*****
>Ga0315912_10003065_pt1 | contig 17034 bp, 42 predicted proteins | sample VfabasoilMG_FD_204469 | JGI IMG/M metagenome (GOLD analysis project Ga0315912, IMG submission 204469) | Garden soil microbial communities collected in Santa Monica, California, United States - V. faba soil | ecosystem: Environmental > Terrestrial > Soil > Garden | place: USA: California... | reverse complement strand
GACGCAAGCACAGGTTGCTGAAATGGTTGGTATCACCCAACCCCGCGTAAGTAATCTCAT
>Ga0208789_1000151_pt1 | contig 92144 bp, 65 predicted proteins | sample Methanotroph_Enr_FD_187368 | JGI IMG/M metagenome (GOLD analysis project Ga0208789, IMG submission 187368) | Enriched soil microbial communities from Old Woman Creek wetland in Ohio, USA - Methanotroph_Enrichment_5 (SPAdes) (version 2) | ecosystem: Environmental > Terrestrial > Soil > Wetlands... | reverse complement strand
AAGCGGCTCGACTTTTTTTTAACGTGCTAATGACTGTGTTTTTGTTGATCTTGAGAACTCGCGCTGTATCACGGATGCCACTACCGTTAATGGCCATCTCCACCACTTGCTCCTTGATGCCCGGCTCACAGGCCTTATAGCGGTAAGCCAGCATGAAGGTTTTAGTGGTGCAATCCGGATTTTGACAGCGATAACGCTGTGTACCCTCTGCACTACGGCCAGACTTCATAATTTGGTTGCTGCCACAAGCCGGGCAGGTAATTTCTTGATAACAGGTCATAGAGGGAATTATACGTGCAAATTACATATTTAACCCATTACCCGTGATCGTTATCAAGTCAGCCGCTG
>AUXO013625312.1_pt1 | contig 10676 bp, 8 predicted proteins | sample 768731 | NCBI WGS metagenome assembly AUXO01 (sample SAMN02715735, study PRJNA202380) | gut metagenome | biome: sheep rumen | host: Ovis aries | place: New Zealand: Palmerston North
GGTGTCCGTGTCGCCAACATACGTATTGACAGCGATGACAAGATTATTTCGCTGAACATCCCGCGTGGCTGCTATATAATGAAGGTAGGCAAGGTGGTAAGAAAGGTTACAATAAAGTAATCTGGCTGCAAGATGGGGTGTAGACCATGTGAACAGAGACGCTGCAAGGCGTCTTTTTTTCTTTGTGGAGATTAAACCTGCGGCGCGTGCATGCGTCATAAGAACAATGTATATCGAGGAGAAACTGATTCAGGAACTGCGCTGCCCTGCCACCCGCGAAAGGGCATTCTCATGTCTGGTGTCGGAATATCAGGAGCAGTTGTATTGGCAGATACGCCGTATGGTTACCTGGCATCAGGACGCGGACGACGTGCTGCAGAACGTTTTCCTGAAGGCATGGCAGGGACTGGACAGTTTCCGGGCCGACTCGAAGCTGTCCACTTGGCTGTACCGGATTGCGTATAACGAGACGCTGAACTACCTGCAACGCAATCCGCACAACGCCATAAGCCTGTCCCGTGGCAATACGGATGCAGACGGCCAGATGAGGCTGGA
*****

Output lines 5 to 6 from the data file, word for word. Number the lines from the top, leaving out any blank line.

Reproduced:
>AUXO013625312.1_pt1 | contig 10676 bp, 8 predicted proteins | sample 768731 | NCBI WGS metagenome assembly AUXO01 (sample SAMN02715735, study PRJNA202380) | gut metagenome | biome: sheep rumen | host: Ovis aries | place: New Zealand: Palmerston North
GGTGTCCGTGTCGCCAACATACGTATTGACAGCGATGACAAGATTATTTCGCTGAACATCCCGCGTGGCTGCTATATAATGAAGGTAGGCAAGGTGGTAAGAAAGGTTACAATAAAGTAATCTGGCTGCAAGATGGGGTGTAGACCATGTGAACAGAGACGCTGCAAGGCGTCTTTTTTTCTTTGTGGAGATTAAACCTGCGGCGCGTGCATGCGTCATAAGAACAATGTATATCGAGGAGAAACTGATTCAGGAACTGCGCTGCCCTGCCACCCGCGAAAGGGCATTCTCATGTCTGGTGTCGGAATATCAGGAGCAGTTGTATTGGCAGATACGCCGTATGGTTACCTGGCATCAGGACGCGGACGACGTGCTGCAGAACGTTTTCCTGAAGGCATGGCAGGGACTGGACAGTTTCCGGGCCGACTCGAAGCTGTCCACTTGGCTGTACCGGATTGCGTATAACGAGACGCTGAACTACCTGCAACGCAATCCGCACAACGCCATAAGCCTGTCCCGTGGCAATACGGATGCAGACGGCCAGATGAGGCTGGA